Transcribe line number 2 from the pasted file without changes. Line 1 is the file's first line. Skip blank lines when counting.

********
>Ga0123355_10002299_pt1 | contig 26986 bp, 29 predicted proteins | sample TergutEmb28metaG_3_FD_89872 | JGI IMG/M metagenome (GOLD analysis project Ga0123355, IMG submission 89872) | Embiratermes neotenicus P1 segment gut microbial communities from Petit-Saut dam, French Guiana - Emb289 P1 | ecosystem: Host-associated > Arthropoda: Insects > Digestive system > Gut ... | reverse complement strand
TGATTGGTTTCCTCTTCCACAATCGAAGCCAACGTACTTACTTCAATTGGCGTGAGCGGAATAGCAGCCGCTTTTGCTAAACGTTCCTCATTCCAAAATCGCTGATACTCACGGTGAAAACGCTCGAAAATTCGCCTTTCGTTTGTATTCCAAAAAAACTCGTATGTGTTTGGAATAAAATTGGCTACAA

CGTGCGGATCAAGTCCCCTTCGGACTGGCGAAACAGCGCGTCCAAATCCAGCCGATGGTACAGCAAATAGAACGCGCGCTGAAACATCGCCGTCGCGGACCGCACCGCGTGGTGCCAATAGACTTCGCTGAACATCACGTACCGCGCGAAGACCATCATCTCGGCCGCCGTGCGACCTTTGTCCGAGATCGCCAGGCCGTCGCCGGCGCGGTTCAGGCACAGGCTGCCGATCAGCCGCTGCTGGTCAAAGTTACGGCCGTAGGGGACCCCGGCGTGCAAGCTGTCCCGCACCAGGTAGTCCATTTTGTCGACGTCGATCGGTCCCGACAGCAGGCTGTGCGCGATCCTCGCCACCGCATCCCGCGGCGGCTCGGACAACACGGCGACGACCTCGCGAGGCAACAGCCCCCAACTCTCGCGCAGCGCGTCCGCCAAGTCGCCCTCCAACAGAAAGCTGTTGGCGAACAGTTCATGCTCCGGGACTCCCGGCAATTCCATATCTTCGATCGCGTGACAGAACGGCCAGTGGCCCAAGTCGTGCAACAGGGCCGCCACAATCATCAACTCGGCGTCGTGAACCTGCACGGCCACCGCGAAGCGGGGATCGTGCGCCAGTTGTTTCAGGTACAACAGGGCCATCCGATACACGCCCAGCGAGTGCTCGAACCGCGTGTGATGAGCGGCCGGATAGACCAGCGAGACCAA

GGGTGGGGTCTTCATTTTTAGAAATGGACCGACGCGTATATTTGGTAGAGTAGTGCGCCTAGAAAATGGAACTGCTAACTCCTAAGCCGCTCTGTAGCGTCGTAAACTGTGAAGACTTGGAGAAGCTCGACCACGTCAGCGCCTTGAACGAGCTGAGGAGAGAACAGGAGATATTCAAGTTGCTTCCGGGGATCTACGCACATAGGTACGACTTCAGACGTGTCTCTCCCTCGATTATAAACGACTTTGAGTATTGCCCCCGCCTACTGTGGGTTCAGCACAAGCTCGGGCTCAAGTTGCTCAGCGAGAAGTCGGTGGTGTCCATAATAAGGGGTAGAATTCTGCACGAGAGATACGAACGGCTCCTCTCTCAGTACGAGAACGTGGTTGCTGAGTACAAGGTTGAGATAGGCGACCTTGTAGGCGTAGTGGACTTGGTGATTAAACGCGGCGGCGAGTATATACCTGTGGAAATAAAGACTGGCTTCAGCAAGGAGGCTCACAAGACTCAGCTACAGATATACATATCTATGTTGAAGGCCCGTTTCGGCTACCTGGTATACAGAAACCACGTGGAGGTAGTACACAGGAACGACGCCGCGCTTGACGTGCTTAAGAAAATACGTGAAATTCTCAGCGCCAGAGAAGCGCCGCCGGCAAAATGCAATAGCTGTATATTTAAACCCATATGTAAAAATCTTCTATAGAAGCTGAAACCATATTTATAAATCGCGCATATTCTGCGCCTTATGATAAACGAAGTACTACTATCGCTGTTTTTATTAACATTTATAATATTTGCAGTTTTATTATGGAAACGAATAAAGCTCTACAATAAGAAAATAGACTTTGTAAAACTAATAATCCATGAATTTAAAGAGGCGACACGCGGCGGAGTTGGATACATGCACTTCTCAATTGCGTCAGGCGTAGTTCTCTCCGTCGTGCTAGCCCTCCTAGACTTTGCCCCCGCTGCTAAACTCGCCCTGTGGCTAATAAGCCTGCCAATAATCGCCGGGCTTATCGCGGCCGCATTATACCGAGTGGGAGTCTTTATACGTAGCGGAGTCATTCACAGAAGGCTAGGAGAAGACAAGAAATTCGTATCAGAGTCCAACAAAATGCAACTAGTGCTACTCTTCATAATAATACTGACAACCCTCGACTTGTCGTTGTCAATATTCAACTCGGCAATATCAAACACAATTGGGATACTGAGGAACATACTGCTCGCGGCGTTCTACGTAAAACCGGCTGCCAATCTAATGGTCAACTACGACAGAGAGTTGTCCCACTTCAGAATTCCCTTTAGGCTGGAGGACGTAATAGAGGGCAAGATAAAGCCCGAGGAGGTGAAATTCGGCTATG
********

TGATTGGTTTCCTCTTCCACAATCGAAGCCAACGTACTTACTTCAATTGGCGTGAGCGGAATAGCAGCCGCTTTTGCTAAACGTTCCTCATTCCAAAATCGCTGATACTCACGGTGAAAACGCTCGAAAATTCGCCTTTCGTTTGTATTCCAAAAAAACTCGTATGTGTTTGGAATAAAATTGGCTACAA